His argument was that giving everyone the same treatment in the university is akin to giving three individuals of differing height the same size bolsters to see over a tall fence; the boost will unfairly advantage the tallest individual and may not help the shortest individual at all.

Both Owusu-Daaku and Nyambi identified the STEM – science, technology, engineering and mathematics – fields as being a particularly important place to focus on equity over equality. Nyambi explained that women in STEM fields are at a double disadvantage; they both have to break into the field itself and attempt to attain a position of leadership.

Owusu-Daaku brought the conversation back to the aims of the university, arguing that although the “gold standard” of any university is to provide an enabling environment, “if the reality at universities does not meet this standard it needs to be worked at, needs to be challenged, needs to be enforced, otherwise it won’t happen”.

Access to higher education

Access to higher education was a unifying issue for the panellists, who agreed that more could be done to “widen the gates” of the university, a phrase used by one audience member.

While measures like quotas might serve to increase feelings of entitlement among women, as Effiong identified, all panellists agreed that the unequal burdens placed in many countries on girls for domestic work during their school years and the unreliability of standardised admissions measures, even the SAT in the United States, worked against girls in terms of equitable admission to the university.

As such, universities could re-evaluate their admissions practices for women, while still holding women to the same standards as men once they were accepted to the university, said Acumo.

Gender-based violence

Issues of sexual assault and gender-based violence served as a second point of agreement. Sexual harassment and assault are significant issues for women in African universities, Effiong admitted. They make university environments hostile and can affect their path toward leadership.

Effiong posed a two-part solution. First, girls need to be trained in emotional intelligence early on so that they are prepared to defend themselves against these realities. Second, universities can pair with governmental and civil organisations that address the same issues, directly protecting women and acting to change cultural assumptions among men on campuses.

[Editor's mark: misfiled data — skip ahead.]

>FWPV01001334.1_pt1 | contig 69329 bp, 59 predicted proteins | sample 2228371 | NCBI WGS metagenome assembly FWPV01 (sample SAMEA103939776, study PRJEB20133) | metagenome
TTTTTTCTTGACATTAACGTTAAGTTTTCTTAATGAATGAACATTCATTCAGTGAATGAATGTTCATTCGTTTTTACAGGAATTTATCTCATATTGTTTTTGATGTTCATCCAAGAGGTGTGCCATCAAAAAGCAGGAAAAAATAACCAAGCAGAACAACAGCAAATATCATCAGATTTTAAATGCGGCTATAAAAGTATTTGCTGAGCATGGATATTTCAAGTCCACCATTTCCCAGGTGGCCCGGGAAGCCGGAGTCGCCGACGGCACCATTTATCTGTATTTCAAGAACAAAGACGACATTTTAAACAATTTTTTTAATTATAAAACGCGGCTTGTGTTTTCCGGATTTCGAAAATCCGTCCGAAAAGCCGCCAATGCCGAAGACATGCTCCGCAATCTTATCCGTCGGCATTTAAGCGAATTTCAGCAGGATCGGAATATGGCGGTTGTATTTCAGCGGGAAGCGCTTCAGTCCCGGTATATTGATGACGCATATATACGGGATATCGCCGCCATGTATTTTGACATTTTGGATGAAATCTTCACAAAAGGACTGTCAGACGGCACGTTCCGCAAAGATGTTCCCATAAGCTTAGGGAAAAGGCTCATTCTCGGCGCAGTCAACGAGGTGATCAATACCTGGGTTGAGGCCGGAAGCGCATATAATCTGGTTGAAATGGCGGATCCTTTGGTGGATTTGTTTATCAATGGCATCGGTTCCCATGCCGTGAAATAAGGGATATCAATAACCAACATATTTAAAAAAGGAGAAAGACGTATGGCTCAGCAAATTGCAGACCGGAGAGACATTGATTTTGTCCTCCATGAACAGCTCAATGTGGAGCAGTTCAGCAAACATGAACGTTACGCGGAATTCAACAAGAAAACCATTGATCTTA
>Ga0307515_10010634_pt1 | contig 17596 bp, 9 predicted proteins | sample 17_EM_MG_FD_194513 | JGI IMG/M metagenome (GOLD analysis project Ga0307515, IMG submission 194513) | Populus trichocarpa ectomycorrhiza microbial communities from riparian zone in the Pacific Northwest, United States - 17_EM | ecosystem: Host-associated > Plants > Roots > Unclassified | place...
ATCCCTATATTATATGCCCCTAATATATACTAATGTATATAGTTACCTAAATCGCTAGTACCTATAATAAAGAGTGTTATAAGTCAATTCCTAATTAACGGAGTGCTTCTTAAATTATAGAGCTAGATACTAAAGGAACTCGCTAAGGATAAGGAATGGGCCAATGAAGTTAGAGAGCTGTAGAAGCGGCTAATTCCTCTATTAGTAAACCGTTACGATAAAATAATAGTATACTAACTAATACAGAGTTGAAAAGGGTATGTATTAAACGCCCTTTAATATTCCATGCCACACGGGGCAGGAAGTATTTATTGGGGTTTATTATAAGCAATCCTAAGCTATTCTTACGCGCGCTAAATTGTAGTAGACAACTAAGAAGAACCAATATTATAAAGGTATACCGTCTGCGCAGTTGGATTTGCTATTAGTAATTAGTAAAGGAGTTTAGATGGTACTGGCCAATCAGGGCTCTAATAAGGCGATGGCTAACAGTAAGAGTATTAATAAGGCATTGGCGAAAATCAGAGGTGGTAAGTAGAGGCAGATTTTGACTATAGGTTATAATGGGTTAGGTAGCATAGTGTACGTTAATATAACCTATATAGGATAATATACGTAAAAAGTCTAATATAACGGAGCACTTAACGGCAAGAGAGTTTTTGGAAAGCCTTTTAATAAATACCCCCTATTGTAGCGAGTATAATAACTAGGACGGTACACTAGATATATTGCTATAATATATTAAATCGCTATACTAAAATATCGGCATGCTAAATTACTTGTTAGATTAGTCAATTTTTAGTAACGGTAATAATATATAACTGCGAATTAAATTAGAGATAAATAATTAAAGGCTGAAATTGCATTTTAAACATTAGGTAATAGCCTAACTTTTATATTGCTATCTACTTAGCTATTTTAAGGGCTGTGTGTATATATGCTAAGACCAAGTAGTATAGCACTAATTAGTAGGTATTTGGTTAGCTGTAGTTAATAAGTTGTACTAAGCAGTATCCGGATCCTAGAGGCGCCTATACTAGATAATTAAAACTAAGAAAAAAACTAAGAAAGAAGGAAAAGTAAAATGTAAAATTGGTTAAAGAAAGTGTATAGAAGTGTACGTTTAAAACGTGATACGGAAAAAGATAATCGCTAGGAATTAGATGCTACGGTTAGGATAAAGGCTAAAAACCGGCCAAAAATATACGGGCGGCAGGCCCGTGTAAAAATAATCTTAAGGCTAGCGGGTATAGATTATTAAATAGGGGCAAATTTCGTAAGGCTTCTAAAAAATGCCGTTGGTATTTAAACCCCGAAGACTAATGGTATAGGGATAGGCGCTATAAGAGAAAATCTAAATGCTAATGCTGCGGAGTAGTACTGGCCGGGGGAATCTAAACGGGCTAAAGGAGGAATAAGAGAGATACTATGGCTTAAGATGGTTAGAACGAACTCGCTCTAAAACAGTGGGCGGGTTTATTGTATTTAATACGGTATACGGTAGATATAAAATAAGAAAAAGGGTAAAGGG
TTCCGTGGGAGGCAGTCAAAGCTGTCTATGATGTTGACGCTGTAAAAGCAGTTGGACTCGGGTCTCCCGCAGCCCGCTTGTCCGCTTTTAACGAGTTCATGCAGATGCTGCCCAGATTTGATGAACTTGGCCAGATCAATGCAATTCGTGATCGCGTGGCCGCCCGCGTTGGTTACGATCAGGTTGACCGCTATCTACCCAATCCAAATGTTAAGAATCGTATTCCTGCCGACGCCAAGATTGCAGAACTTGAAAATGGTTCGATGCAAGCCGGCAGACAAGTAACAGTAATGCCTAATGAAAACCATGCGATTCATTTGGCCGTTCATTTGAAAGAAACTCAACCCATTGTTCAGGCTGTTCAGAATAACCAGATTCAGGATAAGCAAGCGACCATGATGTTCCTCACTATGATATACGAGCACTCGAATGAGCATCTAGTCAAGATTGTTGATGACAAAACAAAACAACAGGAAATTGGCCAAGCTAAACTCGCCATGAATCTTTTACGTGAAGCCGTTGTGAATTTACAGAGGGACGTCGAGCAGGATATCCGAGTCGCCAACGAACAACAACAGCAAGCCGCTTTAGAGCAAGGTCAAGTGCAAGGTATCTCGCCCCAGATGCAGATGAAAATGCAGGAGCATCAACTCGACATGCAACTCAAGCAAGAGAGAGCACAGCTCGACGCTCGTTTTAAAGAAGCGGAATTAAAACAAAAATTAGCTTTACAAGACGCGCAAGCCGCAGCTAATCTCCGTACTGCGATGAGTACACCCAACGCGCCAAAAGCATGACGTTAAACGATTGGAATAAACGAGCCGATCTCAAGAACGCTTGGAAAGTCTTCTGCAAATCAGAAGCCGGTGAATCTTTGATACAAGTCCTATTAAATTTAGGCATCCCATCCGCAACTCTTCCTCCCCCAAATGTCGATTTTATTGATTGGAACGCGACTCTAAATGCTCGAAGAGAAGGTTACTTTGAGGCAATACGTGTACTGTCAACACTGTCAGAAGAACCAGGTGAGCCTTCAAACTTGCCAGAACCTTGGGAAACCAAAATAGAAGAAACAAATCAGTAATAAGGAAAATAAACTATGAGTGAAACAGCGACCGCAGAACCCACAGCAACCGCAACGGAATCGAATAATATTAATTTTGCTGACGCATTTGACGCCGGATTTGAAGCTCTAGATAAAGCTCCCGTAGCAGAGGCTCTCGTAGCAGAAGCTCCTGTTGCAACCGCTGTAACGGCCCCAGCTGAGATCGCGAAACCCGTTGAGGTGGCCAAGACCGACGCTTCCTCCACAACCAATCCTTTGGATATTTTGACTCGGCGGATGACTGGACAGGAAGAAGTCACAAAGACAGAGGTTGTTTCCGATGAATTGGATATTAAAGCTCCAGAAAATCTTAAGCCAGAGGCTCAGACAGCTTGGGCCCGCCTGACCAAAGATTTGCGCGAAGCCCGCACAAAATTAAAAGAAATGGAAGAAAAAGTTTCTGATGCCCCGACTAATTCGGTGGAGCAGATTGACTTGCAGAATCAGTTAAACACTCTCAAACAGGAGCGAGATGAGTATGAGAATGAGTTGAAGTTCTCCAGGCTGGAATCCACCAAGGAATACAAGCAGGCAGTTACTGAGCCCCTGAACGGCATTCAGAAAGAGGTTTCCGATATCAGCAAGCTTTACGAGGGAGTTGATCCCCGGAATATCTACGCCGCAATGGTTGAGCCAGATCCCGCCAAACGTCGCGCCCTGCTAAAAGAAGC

Ways for universities to support women

Rima Afifi, professor and associate dean in the department of health promotion and community health, faculty of health sciences, at the American University of Beirut, Lebanon, offered many ways that universities would be able to actively support women.

She suggested promoting opportunities for leadership within the university, instituting policies that promote gender equity such as family leave rather than maternal leave, establishing faculty training on gendered pedagogies, and developing curricula that focus on oppression as it affects all intersectionalities. She also stressed the importance of context in implementing these programmes and policies.

Afifi explained: “By rooting experience in context and providing space for exploration, I think the university creates the most effective paradigm for building skills and mindsets for transformative leadership.”

Effiong described one such programme recently established at Michigan State University. It is a women’s mentoring programme that meets twice a month to discuss issues such as networking and self-esteem. The programme, in its first few months of activity, has already had 125 women join.

At the end of the discussion, panellists evaluated the role international and domestic scholarship programmes might have in promoting women’s transformative leadership. Panellists focused on the potential for impact on socio-economic status disadvantages.

Afifi explained that socio-economic status is “often felt differently for boys and girls” because control and access of resources is different depending on gender.

Acumo spoke to the impact such a programme had on her ability to continue her transformative leadership, merging the power of institutional initiatives and personal agency: “When I go back to Uganda, it is not just a victory for me. It is a victory for thousands of girls who look up to me.”